The Inside of the Outsider
Collective and individual
The Outside of the Insider
Power and Powerlessness
Jacques Callot, Dwarf with Violin
from: “Varie Figure Gobbi”, 21 etchings, 1616.
According to a book by Bernd Schucher, French artist Jacques Callot contributed to the “invention of the individual”, despite the limitations imposed by the Thirty Years War. Dwarf with Violin is one of several idiosyncratic burlesque portraits of artists.
Image source: Wikimedia
Stage design of Netzwerk, produced by the Theater an der Wien, 1981
I was a soldier in World War II. I deserted twice and saw myself as one who had been rejected by society. And that continued after the war to a certain degree. Because, in ultra-conservative Vienna, I stood up for the newest music at the time, […] I was insulted and bad-mouthed from all sides and was thus pushed back into the role of an outsider.
Interview with Martin Grubinger, KlickKlack (BR), 14 June 2012
The tense relationship between just this kind of community and the individual facing it preoccupied Cerha his entire life. He himself artfully alternated between adapting to the cultural scene and participating in artistic currents on the one hand, while taking a posture of resistance and refusing to be categorised on the other.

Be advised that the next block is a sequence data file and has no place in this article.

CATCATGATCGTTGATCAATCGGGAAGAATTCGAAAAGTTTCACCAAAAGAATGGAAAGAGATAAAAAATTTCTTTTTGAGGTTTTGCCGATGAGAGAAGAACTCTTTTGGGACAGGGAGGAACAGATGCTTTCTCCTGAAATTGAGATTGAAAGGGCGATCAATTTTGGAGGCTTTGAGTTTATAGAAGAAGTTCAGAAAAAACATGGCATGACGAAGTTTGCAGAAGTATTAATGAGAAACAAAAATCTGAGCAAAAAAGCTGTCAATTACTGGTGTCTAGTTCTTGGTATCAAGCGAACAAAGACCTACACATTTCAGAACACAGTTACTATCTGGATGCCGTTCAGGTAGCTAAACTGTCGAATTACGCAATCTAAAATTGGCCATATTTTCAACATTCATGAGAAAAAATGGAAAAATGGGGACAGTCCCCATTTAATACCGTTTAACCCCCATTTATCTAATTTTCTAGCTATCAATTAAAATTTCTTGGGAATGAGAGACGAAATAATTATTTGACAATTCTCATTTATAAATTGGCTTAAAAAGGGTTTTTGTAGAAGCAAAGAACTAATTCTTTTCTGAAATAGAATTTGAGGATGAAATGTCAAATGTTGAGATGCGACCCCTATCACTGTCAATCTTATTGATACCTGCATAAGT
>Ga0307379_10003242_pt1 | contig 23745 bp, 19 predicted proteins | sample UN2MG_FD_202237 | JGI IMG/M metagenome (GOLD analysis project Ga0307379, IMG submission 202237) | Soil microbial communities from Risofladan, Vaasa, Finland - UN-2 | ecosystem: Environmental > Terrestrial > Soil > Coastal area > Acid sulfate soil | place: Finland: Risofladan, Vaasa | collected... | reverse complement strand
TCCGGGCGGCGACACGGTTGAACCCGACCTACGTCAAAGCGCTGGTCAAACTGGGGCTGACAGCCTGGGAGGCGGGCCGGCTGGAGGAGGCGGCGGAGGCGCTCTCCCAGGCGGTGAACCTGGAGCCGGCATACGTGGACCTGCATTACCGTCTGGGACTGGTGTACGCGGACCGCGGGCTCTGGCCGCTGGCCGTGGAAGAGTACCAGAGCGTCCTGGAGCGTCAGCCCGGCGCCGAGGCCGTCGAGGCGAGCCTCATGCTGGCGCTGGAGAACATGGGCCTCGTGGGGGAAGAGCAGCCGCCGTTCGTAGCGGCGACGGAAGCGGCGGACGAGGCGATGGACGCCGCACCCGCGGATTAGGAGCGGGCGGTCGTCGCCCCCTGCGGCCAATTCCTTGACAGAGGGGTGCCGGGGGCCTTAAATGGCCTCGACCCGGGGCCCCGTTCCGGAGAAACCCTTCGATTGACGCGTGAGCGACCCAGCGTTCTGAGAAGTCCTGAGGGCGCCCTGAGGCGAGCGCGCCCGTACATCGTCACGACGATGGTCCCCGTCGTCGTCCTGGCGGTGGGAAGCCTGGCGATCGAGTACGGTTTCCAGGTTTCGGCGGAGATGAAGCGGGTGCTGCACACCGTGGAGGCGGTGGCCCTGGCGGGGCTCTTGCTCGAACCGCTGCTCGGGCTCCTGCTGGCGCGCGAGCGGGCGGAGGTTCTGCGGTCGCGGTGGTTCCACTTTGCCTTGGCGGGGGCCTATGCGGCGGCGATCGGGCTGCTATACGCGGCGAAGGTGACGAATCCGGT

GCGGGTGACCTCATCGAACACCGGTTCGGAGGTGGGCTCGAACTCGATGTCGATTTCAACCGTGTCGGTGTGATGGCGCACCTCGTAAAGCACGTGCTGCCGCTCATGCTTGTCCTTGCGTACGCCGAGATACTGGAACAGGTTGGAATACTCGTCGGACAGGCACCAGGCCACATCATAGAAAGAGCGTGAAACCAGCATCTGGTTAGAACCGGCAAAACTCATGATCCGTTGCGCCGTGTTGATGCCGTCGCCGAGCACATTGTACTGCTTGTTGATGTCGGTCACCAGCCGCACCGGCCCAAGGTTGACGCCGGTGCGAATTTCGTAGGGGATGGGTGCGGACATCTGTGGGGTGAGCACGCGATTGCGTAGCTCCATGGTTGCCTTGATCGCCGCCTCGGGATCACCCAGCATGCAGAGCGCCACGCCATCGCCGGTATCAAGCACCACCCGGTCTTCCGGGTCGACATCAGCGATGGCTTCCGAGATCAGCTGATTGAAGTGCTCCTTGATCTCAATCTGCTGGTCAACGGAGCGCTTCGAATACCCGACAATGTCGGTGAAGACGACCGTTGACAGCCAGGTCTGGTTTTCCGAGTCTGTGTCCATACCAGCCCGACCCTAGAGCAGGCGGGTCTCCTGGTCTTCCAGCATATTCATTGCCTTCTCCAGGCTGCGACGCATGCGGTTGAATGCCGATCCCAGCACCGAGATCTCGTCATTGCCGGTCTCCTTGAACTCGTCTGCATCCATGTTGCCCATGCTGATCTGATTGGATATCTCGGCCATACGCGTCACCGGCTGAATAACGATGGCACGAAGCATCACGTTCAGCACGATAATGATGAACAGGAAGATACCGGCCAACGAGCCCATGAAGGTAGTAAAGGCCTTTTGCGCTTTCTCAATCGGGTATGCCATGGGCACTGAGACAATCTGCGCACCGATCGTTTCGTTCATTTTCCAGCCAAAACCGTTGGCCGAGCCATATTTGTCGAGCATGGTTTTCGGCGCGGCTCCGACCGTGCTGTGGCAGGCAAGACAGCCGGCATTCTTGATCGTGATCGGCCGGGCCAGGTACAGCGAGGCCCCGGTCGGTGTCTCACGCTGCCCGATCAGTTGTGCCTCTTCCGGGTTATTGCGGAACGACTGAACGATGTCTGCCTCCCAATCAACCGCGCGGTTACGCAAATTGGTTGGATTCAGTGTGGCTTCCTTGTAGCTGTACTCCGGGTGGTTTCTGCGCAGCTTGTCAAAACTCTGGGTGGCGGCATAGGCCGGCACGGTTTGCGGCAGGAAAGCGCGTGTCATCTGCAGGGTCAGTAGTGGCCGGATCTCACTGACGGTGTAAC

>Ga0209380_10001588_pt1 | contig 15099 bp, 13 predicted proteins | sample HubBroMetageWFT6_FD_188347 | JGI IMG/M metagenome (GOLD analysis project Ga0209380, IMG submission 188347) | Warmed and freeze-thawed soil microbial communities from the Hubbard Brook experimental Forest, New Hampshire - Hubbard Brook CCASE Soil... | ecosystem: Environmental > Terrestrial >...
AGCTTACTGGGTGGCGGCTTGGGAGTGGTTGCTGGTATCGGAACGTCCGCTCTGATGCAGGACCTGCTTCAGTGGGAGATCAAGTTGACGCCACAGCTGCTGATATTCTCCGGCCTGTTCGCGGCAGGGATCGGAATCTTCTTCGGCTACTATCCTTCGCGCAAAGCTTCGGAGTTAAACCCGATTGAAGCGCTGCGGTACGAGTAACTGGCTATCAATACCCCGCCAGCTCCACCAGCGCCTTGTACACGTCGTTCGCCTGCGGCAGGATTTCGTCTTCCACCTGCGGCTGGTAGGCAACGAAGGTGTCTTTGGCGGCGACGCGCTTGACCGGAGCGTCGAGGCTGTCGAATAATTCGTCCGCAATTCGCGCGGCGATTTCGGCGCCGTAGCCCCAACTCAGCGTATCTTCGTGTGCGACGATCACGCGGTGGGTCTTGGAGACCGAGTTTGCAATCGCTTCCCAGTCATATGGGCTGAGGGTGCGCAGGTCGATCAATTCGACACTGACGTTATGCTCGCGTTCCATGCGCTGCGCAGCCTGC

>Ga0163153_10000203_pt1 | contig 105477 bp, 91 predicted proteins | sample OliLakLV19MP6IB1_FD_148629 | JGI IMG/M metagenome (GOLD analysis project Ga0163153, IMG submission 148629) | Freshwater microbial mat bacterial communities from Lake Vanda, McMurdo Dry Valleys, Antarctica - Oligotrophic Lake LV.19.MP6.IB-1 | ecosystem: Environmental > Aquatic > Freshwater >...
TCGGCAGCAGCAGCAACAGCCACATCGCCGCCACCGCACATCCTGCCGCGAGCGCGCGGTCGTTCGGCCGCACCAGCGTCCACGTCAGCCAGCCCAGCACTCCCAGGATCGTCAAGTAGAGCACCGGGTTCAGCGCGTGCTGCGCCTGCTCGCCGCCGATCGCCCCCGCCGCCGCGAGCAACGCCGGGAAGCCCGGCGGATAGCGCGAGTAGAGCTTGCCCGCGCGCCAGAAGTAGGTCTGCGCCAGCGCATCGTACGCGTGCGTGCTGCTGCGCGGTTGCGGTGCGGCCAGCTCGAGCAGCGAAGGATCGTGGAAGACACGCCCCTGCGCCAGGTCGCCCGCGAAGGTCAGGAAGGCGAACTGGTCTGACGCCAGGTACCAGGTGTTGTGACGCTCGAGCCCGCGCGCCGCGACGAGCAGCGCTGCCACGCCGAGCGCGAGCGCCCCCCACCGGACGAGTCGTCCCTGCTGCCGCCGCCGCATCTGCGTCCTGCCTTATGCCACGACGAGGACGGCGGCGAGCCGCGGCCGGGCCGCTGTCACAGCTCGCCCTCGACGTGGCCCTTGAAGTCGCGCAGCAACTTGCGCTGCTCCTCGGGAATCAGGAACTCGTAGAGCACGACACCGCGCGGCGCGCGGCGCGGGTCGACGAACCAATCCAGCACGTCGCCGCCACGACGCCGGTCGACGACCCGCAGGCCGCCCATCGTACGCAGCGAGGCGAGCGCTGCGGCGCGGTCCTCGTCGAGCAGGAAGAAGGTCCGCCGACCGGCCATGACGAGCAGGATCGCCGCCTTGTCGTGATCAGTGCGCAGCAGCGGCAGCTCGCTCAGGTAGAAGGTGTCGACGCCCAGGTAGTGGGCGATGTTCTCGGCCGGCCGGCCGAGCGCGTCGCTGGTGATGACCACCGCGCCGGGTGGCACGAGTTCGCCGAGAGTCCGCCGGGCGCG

In his oeuvre, themes of the individual and the collective often run along existential paths. In the one corner, one finds the music to a text by Thomas Bernhard, bringing charges against the state (Requiem für Hollensteiner). Elsewhere, for example in his operas, characters who have been cast out are drawn into social conflict. Baal is the archaic main character of this dynamic in Cerha’s oeuvre, never finding his place in the community. The same applies to the Riesen vom Steinfeld, who stands out from the conforming masses and whose fate is likewise tragic.